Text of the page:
Although still in the process of being tested, a prototype of the LTM 1750-9.1 all-terrain crane was also on display. The 826-ton, nine axle AT is Liebherr’s second largest all-terrain crane. With its 170-foot boom, Y-guying system, and an array of lattice jibs, the crane can achieve under hook heights of more than 500 feet and outreach up to 367 feet. For comparison purposes, the crane’s lift height is as high as the steeple on the Ulm Cathedral, a Gothic-era Lutheran church in Ulm, Germany known for being the tallest church steeple in the world. Many of the jibs share commonality with other Liebherr models. Deliveries are expected to begin in the fourth quarter of this year.
Designed to travel with the boom intact, it does not require a boom launch trailer for transport in the United States. Variable axle loads allow transport flexibility depending on local requirements. For example, with its boom, front supports, rear auxiliary support, and hoisting gear intact, the crane has a gross weight of 119 tons and an axle load of 13 tons. For more restrictive locations, all supports can be removed as can the boom so that gross weights are less than 44 tons.
Self-assembly features and a unique drive system contribute to rapid set-up of the crane once it is on site. Rear outriggers are self-assembled without the use of an auxiliary crane. The drive system for the upperworks, including engine and hydraulics, transports separately from the crane. Fitted to the crane via self-assembly procedures, this engine powers all working functions of the crane. In the event of a problem with the superstructure drive, all crane functions can be driven by the chassis engine instead by simply rearranging three electrical connections. This is the first time Liebherr has applied this design innovation to a crane.
The carrier engine is a Liebherr diesel rated at 612 hp and 12 speed ZF-TC-Tronic transmission. Four rear axles are actively steered electro-hydraulically and are speed-dependent for reduced tire wear. A Liebherr four-cylinder in-line engine in the superstructure delivers 367 hp. Up to four functions can be powered at once.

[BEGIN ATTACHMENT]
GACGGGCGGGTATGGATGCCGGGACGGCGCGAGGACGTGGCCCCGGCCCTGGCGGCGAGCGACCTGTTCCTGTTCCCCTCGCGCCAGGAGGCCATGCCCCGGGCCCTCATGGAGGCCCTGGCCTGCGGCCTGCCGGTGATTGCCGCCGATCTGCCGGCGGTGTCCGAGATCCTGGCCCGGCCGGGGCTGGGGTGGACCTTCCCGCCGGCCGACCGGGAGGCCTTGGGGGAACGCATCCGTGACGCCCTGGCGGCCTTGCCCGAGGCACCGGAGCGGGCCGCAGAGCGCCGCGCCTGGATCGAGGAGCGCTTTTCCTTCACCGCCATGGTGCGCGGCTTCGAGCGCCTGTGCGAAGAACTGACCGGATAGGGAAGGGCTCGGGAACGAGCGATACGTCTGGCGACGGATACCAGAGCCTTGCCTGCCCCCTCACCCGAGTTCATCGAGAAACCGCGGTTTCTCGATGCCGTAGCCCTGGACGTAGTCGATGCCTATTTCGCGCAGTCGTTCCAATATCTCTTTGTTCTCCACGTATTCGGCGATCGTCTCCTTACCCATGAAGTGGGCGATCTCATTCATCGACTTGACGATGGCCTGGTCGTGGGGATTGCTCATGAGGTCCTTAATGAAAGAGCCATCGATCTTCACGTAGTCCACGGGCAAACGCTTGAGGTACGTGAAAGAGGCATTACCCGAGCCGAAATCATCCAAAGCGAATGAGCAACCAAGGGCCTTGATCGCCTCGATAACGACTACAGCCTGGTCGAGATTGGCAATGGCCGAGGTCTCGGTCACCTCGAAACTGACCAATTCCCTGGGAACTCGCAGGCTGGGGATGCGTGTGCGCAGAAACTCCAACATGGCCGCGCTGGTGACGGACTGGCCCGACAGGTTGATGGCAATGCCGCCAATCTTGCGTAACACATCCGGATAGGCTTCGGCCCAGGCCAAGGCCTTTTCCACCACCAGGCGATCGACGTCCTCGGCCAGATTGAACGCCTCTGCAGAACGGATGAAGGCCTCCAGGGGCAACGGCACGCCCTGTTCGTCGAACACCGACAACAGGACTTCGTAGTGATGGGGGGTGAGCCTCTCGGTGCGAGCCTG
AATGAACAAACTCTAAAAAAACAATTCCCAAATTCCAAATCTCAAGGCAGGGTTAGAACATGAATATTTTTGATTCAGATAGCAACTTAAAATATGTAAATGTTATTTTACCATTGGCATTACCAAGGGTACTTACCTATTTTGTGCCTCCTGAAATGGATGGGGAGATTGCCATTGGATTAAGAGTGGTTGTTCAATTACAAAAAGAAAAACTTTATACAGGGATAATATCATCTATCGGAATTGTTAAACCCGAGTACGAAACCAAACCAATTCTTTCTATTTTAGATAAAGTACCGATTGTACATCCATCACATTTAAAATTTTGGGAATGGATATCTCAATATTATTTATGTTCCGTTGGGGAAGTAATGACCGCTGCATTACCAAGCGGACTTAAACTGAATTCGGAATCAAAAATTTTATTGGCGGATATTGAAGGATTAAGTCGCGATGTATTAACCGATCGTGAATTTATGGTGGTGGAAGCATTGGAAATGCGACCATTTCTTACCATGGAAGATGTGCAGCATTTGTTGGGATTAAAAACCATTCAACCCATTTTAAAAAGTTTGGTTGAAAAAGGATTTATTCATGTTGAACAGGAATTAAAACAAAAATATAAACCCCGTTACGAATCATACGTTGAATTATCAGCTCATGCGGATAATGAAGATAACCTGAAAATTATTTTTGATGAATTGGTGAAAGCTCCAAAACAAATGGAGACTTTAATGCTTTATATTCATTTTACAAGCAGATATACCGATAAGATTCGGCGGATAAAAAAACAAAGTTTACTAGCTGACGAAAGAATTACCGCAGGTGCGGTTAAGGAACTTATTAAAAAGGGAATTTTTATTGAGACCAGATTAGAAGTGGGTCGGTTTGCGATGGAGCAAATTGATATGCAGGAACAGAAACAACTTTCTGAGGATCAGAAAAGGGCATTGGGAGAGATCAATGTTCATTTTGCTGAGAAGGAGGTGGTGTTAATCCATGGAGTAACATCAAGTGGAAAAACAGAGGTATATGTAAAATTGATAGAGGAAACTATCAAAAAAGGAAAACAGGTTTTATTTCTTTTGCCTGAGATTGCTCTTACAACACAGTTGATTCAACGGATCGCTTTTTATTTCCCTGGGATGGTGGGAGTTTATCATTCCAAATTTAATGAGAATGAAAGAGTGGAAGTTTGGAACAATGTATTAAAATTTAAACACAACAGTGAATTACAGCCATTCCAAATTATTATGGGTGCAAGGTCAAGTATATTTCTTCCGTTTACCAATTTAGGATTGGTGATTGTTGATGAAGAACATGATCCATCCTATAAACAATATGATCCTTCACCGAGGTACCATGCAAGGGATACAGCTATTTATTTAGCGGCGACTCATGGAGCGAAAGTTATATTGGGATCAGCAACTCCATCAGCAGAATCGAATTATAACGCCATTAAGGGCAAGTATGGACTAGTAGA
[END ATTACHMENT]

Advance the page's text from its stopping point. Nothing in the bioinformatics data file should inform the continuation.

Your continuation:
Although neither of these new cranes are in the cards for AmQuip, Bensalem, Pa., at this time, Michael Good, operations manager, said the rental company is always focusing on upgrading its fleet. In fact, the company is the first U.S. owner of an LTC 1045-3.1 city crane, which is an ultra-compact 45-ton crane. Featuring a unique single-cab design, the crane has been successfully employed in the Boston, Mass., area since it arrived earlier this year. Liebherr models in the company’s fleet range from 100- to 440-ton crawlers, 40- to 360-ton ATs, as well as the city crane and a new 45-ton LTF truck-mounted taxi crane mounted on a Kenworth chassis.
“The Customer Days event was a reflection of Liebherr’s emphasis on quality. When making comparisons of brands, Liebherr products usually have stronger load charts than similar machines in a given class. You pay for that quality, but when it comes to resale, you also get a good return,” said Good.
Approximately 2,000 customers attended the Customer Days, held every three years since 1999. Crane deliveries to more than 100 countries are coordinated from the Ehingen plant, where the event was held. To date, the company reports orders exceeding 800 million euro for some 1,450 machines, scheduled for delivery over the next two to eight months.
Accordingly, production is at full capacity. However, a new facility now under construction is intended for handling special projects, which will streamline material flow in other parts of the plant. Other production improvements include a primer coating system for large components, implemented in 2011, and the addition of robotic positioning equipment.
This year, about 60 of those attending the event were from U.S. companies. Reflecting on the event, Ray Goetzinger Jr., president and CEO of Coastal Crane Service, Inc., Baltimore, Md., described Customer Days as first class from start to finish. “It’s invaluable to us to be able to meet with an engineer and discuss our specific needs for our state. Liebherr does its best to accommodate crane owners both large and small from around the world, which is no small feat. They offer you the same attention and level of customer service whether you are buying one crane or 100 cranes,” he said.